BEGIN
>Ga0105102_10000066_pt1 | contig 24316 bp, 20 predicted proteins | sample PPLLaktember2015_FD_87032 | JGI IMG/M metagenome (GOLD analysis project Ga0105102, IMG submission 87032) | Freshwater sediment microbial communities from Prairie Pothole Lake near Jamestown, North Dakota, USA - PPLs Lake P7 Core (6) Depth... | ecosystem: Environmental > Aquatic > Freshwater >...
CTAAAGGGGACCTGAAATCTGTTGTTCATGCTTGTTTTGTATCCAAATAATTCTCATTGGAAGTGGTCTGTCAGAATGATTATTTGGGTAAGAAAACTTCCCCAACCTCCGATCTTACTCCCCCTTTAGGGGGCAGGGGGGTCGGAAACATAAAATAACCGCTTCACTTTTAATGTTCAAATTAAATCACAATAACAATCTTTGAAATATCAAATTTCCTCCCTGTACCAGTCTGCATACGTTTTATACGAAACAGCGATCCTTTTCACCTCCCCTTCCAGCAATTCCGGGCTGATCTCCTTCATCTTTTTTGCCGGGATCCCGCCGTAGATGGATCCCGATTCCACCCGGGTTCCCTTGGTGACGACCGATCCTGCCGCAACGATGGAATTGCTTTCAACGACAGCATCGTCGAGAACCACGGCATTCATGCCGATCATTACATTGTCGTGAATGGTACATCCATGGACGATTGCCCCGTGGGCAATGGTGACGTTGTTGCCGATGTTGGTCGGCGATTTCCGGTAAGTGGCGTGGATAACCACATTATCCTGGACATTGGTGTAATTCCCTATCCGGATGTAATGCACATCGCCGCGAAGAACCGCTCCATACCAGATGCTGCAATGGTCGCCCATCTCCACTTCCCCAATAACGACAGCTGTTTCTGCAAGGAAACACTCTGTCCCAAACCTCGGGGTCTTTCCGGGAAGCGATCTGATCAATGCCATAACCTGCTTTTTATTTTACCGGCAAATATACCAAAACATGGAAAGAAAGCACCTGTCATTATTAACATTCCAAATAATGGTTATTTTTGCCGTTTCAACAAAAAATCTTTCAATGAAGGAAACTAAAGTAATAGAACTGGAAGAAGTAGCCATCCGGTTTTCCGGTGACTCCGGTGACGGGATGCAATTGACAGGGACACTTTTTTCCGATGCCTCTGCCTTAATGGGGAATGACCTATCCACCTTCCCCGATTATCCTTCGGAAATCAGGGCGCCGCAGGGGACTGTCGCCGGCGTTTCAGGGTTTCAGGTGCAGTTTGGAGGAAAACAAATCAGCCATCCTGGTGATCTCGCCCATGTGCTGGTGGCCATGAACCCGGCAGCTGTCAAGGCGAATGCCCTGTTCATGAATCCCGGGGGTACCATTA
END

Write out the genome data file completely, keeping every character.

>Ga0105102_10000066_pt1 | contig 24316 bp, 20 predicted proteins | sample PPLLaktember2015_FD_87032 | JGI IMG/M metagenome (GOLD analysis project Ga0105102, IMG submission 87032) | Freshwater sediment microbial communities from Prairie Pothole Lake near Jamestown, North Dakota, USA - PPLs Lake P7 Core (6) Depth... | ecosystem: Environmental > Aquatic > Freshwater >...
CTAAAGGGGACCTGAAATCTGTTGTTCATGCTTGTTTTGTATCCAAATAATTCTCATTGGAAGTGGTCTGTCAGAATGATTATTTGGGTAAGAAAACTTCCCCAACCTCCGATCTTACTCCCCCTTTAGGGGGCAGGGGGGTCGGAAACATAAAATAACCGCTTCACTTTTAATGTTCAAATTAAATCACAATAACAATCTTTGAAATATCAAATTTCCTCCCTGTACCAGTCTGCATACGTTTTATACGAAACAGCGATCCTTTTCACCTCCCCTTCCAGCAATTCCGGGCTGATCTCCTTCATCTTTTTTGCCGGGATCCCGCCGTAGATGGATCCCGATTCCACCCGGGTTCCCTTGGTGACGACCGATCCTGCCGCAACGATGGAATTGCTTTCAACGACAGCATCGTCGAGAACCACGGCATTCATGCCGATCATTACATTGTCGTGAATGGTACATCCATGGACGATTGCCCCGTGGGCAATGGTGACGTTGTTGCCGATGTTGGTCGGCGATTTCCGGTAAGTGGCGTGGATAACCACATTATCCTGGACATTGGTGTAATTCCCTATCCGGATGTAATGCACATCGCCGCGAAGAACCGCTCCATACCAGATGCTGCAATGGTCGCCCATCTCCACTTCCCCAATAACGACAGCTGTTTCTGCAAGGAAACACTCTGTCCCAAACCTCGGGGTCTTTCCGGGAAGCGATCTGATCAATGCCATAACCTGCTTTTTATTTTACCGGCAAATATACCAAAACATGGAAAGAAAGCACCTGTCATTATTAACATTCCAAATAATGGTTATTTTTGCCGTTTCAACAAAAAATCTTTCAATGAAGGAAACTAAAGTAATAGAACTGGAAGAAGTAGCCATCCGGTTTTCCGGTGACTCCGGTGACGGGATGCAATTGACAGGGACACTTTTTTCCGATGCCTCTGCCTTAATGGGGAATGACCTATCCACCTTCCCCGATTATCCTTCGGAAATCAGGGCGCCGCAGGGGACTGTCGCCGGCGTTTCAGGGTTTCAGGTGCAGTTTGGAGGAAAACAAATCAGCCATCCTGGTGATCTCGCCCATGTGCTGGTGGCCATGAACCCGGCAGCTGTCAAGGCGAATGCCCTGTTCATGAATCCCGGGGGTACCATTA